3. Reconnaître le rôle des arts dans de nombreux domaines de compétence provinciale et faciliter les échanges inter-ministériels à cette fin.
Le gouvernement de l’Ontario devrait mettre à profit les atouts considérables de la communauté artistique de l’Ontario en matière de création et d’innovation en reconnaissant sa capacité et ses contributions à l’avancement des domaines tels que la santé, la santé mentale, l’éducation et l’entrepreneuriat, et faire appel à la collaboration entre secteurs pour résoudre des problématiques telles que le racisme systémique, entre autres.
4. S’assurer que l’antiracisme et les principes d’équité et de justice sont intégrés dans tous les programmes et services provinciaux.
Cela comprend : la reconnaissance du fait que les artistes qui s’identifient comme membres de groupes marginalisés, ainsi que les programmes artistiques communautaires, ont été confrontés de façon disproportionnée à des obstacles systémiques à l’accès au soutien, et nécessitent un financement plus accessible et à faible barrière. Le gouvernement doit travailler en partenariat avec des organismes artistiques afin d’apprendre des plus petites organisations communautaires et culturelles dans le but d’informer le développement des priorités et des politiques artistiques et culturelles de la province. Le prochain gouvernement de l’Ontario peut s’assurer que le Code des droits de la personne de l’Ontario est respecté en évaluant les obstacles et les exclusions systémiques qui existent dans ses investissements et ses programmes et qui peuvent être perpétués par ceux-ci.
5. Favoriser l’avancement des jeunes afin qu’ils puissent contribuer et offrir un nouveau point de vue et du leadership dans les arts.
Cela comprend : des possibilités de mentorat pour les artistes et les leaders culturels de la nouvelle génération, des contacts intergénérationnels entre les leaders artistiques établis et émergents, le soutien des échanges entre les groupes communautaires et les grandes institutions qui encouragent l’apprentissage et la valorisation de tous les participants.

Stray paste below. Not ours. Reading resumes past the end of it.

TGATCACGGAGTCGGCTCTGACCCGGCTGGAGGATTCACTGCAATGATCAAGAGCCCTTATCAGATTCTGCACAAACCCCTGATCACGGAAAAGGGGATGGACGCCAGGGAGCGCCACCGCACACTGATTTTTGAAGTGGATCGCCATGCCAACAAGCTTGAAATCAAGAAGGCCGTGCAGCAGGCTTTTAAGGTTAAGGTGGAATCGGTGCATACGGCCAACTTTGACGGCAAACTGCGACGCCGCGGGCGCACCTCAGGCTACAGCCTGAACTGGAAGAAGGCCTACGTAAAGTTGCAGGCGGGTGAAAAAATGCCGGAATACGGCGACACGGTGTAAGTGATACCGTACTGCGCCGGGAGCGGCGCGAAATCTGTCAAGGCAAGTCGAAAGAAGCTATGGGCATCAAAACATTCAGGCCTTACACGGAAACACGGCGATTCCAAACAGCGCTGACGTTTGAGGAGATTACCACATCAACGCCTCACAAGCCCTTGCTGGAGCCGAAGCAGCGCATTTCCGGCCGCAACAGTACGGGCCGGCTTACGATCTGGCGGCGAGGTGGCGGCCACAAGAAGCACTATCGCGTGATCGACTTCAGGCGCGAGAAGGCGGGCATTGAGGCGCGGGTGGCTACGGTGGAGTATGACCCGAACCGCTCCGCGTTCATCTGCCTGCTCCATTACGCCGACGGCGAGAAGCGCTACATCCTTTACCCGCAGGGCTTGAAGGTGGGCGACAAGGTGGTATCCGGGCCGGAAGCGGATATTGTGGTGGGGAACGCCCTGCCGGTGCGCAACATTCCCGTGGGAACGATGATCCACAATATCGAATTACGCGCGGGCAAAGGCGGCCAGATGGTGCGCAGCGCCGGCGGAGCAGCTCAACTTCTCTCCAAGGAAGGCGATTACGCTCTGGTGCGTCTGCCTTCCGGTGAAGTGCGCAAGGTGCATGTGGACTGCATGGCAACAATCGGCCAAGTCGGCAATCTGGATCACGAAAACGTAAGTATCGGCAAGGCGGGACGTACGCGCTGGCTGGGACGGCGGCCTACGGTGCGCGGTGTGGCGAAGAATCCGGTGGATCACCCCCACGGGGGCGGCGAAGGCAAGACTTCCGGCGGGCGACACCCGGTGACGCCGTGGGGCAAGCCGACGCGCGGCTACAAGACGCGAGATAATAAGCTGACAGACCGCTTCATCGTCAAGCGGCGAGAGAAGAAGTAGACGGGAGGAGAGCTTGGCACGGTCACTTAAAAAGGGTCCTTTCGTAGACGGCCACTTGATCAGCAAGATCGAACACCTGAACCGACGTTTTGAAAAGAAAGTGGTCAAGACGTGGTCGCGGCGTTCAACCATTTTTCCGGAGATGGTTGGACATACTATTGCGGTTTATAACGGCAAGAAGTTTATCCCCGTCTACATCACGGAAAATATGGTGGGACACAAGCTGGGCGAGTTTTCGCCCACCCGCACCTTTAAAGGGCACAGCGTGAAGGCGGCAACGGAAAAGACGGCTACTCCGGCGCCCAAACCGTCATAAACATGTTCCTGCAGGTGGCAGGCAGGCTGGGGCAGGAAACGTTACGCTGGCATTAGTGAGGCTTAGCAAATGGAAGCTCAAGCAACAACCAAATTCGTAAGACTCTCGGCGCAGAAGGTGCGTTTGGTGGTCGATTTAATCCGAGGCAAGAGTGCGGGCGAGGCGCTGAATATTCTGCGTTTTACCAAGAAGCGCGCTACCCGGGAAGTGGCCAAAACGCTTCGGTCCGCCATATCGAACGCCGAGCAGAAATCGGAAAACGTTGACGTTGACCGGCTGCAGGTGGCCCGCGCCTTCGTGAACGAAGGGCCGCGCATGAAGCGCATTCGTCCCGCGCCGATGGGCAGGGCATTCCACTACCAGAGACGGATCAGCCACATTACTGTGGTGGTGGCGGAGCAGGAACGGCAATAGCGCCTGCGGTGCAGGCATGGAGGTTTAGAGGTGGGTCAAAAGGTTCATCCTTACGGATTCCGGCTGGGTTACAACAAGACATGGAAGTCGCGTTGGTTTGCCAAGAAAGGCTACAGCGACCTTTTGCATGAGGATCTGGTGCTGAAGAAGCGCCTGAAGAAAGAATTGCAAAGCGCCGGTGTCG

6. Travailler à la réduction des émissions de carbone et de l’impact environnemental de l’Ontario.
Le gouvernement de l’Ontario devrait reconnaître que la réduction des émissions nécessite non seulement des politiques et des lois, mais aussi des changements culturels et paradigmatiques à grande échelle, en investissant dans des collaborations entre le secteur des arts et les communautés Autochtones, les chercheurs en matière de changements climatiques, les sociologues et les spécialistes du comportement, les chefs de file de l’industrie, les organismes de sensibilisation aux enjeux environnementaux, etc. Il est également important de soutenir le secteur des arts et de la culture dans la recherche, la conception et la mise en œuvre de lieux et de bâtiments durables et écoénergétiques, et d’élaborer des stratégies de tournée et de production à grande échelle durables.
7. Reconnaître la nécessité et l’absence actuelle d’une infrastructure physique et numérique adéquate.
Cela comprend : l’établissement d’un programme de financement permanent pour soutenir les rénovations, les projets d’immobilisations et les nouvelles constructions des organismes artistiques et culturels. Ce programme devrait également recevoir des subventions pour les plus petits organismes afin de faciliter l’accès à court terme à des bureaux, de soutenir la capacité des organismes à numériser leurs collections et à les présenter sous forme numérique, et de soutenir la formation et le développement professionnel. Le gouvernement doit également s’attaquer au manque d’accès à l’Internet à haute vitesse qui a un impact disproportionné sur les communautés du Nord de l’Ontario.
8. Investir davantage dans l’éducation artistique dans les écoles financées par les fonds publics de l’Ontario.
Le gouvernement de l’Ontario devrait faire appel aux intervenants du secteur des arts pour maintenir, concevoir et mettre à jour des programmes d’études contemporains qui tiennent compte de la population très diversifiée de l’Ontario, et s’assurer que des ressources physiques et humaines suffisantes sont en place pour les offrir. Il devrait également enquêter sur les disparités qui existent actuellement dans les écoles d’arts spécialisées financées par les fonds publics, et veiller à ce que les élèves appartenant à des groupes marginalisés et aux ménages à faible revenu y aient un accès équitable.
9. Supporter la majorité des Ontariens en travaillant à la mise en place d’un revenu de base garanti fédéral.
Cela comprend : plaider et travailler avec le gouvernement fédéral sur le développement et la mise en œuvre d’une garantie de revenu de base ; faire évoluer les systèmes provinciaux de soutien au revenu existants vers les principes du revenu de base nécessitant moins de conditions et offrant plus d’autonomie aux bénéficiaires ; mettre en œuvre un projet pilote du revenu de base en Ontario ciblant les artistes à faible revenu, les travailleurs autonomes et d’autres Ontariens à l’emploi précaire pour les inclure.